The Armani Exchange store, the brand under analysis, uses both lateral and vertical coordination to structure their operations. Vertical coordination uses methods such as authority, rules, and planning systems to communicate the Armani message to employees (Bolman and Deal, 2008). As discovered through an interview with a former Armani Exchange employee, managers are given a high degree of authority. They are assigned with ensuring store operations are aligned with company goals and frequently stress the Armani logo and brand on the employees. The managers also stress performance controls by emphasizing sales goals and rewarding the employees with the highest sales. They, however, do not explain how these goals are to be met. Armani Exchange also utilizes some lateral coordination such as meetings. These weekly meetings, however, only occur between the managers and exclude employees. The person interviewed was a Sales assistant and a cashier whom said that there were never meetings scheduled for them with the managers. However, there were five managers for one branch and they meet regularly every week where the rest of the staff were not allowed to participate and were not notified as to what went on during the meeting.
After analyzing the structure of the Armani Exchange store, it is evident that much structural inefficiency exists in the organization of the store. The main flaw is the lack of communication to the employees. While managers have frequent meetings to discuss sales goals and overall company objectives, these are not communicated to the front line sales associates. News such as what sales goals are, which employee met them, and other crucial information are all posted on a board through which the employees get their updates for the week. During the interview with the Armani Exchange employee, it was also discovered that managers gave high importance to sales goals and greatly rewarded the employees with the highest sales. While they communicated these goals, they did not instruct the employees on how to achieve them, leaving them to understand that on their own.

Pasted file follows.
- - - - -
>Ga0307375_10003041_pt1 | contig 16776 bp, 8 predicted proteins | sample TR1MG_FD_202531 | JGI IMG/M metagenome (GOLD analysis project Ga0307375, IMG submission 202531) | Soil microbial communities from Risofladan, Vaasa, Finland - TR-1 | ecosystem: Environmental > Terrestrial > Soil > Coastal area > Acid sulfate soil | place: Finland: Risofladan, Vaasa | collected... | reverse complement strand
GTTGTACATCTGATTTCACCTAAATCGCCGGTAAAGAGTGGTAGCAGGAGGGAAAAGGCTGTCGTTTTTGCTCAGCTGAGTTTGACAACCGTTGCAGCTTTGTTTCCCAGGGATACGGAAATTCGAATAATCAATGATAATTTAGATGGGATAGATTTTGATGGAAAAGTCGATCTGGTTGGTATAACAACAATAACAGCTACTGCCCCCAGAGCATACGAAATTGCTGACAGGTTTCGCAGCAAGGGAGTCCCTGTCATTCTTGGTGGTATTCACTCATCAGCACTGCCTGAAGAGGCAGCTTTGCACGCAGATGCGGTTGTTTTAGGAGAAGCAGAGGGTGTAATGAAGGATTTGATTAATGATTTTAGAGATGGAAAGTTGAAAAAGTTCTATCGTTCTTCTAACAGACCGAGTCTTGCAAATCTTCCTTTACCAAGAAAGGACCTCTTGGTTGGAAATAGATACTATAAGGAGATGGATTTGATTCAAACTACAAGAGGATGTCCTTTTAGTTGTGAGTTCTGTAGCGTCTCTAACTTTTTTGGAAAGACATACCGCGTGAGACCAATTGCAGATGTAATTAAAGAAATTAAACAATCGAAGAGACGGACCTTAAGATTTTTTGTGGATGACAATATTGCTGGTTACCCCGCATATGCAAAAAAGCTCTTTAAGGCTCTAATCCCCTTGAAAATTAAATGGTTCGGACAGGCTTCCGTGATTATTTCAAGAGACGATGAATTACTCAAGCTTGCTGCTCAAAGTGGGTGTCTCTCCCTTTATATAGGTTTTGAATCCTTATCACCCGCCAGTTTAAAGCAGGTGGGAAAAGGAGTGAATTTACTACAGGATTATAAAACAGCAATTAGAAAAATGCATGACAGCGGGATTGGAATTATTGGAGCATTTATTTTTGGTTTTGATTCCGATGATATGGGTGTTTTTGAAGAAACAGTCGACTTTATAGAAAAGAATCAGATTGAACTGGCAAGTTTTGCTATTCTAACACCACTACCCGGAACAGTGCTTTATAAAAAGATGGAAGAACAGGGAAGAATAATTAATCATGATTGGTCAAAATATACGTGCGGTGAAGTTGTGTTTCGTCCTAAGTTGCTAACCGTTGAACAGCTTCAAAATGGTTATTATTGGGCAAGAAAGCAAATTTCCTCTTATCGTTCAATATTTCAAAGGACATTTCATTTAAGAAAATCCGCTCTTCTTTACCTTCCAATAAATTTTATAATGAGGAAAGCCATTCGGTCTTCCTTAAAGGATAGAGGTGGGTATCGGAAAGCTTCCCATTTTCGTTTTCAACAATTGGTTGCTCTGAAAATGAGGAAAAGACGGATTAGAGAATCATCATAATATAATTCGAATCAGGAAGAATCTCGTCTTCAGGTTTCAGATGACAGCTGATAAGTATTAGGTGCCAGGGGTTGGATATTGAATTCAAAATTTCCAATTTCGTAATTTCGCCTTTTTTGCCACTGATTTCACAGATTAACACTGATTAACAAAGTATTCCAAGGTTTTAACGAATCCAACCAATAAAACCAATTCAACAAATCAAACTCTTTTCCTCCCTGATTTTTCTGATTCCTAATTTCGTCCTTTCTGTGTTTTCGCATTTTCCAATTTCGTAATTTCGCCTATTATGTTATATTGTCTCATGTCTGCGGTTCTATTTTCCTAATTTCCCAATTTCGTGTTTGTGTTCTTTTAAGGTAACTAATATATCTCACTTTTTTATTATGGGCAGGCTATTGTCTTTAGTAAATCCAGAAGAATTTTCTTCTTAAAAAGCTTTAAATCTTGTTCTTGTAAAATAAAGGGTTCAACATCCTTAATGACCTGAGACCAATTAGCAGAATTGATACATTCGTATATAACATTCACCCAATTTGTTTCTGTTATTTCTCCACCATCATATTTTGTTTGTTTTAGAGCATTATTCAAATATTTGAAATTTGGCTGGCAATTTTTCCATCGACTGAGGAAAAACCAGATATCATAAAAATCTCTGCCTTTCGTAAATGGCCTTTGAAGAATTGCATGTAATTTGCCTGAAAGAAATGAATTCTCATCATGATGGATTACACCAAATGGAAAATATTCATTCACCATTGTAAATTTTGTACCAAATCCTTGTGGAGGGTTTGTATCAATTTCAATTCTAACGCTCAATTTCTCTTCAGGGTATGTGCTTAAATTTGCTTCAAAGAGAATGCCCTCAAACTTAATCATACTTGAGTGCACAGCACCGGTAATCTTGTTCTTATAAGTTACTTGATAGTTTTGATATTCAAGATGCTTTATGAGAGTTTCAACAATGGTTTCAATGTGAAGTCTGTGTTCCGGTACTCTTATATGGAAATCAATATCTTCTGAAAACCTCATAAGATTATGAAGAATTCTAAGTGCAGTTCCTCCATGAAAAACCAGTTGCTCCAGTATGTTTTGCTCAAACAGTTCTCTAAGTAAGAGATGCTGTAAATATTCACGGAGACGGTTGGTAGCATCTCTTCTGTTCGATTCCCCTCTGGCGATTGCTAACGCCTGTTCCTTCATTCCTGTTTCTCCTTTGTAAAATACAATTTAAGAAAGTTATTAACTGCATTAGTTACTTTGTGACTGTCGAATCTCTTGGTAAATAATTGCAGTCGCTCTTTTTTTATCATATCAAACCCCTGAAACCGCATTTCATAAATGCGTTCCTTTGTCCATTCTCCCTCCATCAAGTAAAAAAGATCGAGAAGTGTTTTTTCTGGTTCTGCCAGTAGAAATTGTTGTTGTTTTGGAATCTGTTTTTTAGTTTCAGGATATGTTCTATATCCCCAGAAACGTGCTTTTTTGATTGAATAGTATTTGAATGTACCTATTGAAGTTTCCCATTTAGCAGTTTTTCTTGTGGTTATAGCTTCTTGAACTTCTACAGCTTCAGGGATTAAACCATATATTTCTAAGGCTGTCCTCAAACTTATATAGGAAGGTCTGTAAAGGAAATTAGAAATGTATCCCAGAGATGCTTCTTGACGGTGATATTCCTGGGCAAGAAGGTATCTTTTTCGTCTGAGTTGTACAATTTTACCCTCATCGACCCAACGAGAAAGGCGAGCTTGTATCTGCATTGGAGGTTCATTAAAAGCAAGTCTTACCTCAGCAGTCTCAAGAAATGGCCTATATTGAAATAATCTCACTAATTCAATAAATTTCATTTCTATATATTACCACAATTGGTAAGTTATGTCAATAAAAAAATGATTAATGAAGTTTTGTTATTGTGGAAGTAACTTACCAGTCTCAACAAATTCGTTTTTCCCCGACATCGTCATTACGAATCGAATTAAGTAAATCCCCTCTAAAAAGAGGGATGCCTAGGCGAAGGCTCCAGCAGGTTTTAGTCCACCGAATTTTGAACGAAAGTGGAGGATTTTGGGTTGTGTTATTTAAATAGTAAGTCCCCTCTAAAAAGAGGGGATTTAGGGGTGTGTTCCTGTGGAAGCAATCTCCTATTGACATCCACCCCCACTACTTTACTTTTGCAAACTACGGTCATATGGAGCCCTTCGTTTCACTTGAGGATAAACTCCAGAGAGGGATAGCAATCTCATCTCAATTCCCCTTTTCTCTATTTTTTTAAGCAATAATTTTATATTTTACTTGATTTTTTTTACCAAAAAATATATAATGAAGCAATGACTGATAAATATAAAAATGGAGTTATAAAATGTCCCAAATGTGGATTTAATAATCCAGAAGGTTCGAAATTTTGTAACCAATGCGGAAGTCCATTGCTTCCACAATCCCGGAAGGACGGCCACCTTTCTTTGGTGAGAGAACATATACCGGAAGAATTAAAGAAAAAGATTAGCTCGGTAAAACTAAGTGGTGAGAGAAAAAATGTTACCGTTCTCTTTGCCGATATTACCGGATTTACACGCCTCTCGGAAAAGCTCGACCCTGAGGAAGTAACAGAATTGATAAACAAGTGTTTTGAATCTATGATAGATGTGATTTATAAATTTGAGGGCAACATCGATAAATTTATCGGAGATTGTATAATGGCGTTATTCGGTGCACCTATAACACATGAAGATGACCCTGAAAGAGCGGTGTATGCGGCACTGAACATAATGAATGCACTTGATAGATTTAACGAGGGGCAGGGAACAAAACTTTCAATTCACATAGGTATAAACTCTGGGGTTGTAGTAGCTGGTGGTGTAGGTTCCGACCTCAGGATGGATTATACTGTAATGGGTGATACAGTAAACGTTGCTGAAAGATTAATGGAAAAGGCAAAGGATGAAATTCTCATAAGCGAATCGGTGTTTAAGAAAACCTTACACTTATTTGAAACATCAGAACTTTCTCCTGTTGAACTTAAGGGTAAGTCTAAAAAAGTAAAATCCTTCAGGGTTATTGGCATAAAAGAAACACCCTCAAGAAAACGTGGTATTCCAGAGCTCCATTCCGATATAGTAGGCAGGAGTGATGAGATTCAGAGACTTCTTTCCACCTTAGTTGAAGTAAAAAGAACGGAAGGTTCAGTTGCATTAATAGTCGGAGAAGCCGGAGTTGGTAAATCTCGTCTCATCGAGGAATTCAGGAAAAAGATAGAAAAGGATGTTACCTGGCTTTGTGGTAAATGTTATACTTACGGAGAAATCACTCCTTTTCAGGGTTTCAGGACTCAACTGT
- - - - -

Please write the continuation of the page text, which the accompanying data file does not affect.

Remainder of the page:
The high emphasis on sales goals left employees narrowed in on achieving good sales, which were thereby done through profiling their customers, whether intentionally or unintentionally. In a store where managers rewarded and respected high sales employees, the rest of the sales associate team could not afford to give time to customers they felt would not make purchases. If they did, they would fall behind in sales and lose opportunity to display good work performance to their managers. This, however, created a disconnection between the consumers and the Armani Exchange brand or company goals. Armani Exchange, in comparison to other Armani brands, is the affordable brand targeted towards more everyday consumers. Nevertheless, even in this situation, the behavior of the sales associates portrays the brand as one that only has time for high worth consumers, causing a rift between what Armani is actually trying to achieve with their Armani Exchange stores.

Figure 1:

Figure 2:

Figure 3:

Figure -3-

Figure 4:

Pricing: Armani applies a pricing strategy where the couture line are highly priced and then sloping down to much lower prices for Armani Jeans and Armani Exchange. The different sectors of the brand are prices separately according to the category. (Davidson, 2009)


Distribution: Armani Carefully chooses what is sold in boutiques and what is distributed through high-end department stores. A customer can never find couture gowns in a department store they are strictly sold in Armani’s high-end boutiques. In Addition, the merchandise sold on the website and in the U.S are selected items and not the whole complete collection as in Italy, Milan. (Piergiorgio, 2010)

Marketing: Armani’s marketing strategies differ according to the different categories. The couture lines do not necessarily need much advertising since celebrities take pride in wearing Armani’s Couture on the red carpet and on important ceremonies. For the lower bridge Armani lines the chosen faces and bodies of Armani are Worldwide famous celebrities, currently Christiano Ronaldo and Megan Fox. The Marketing process emerges from a very centralized strategies that allow consistency between the brand’s image and the brand’s Identity. (Piergiorgio, 2010)

Brand Identity:
Giorgio Armani is splendidly content to deliver the highest quality merchandise where the Armani brand combines Elegance and sophistication, comfort and glamour in a simply marvellous Italian Taste creating a complete lifestyle and an Aura for a way of living. (Piergiorgio, 2010)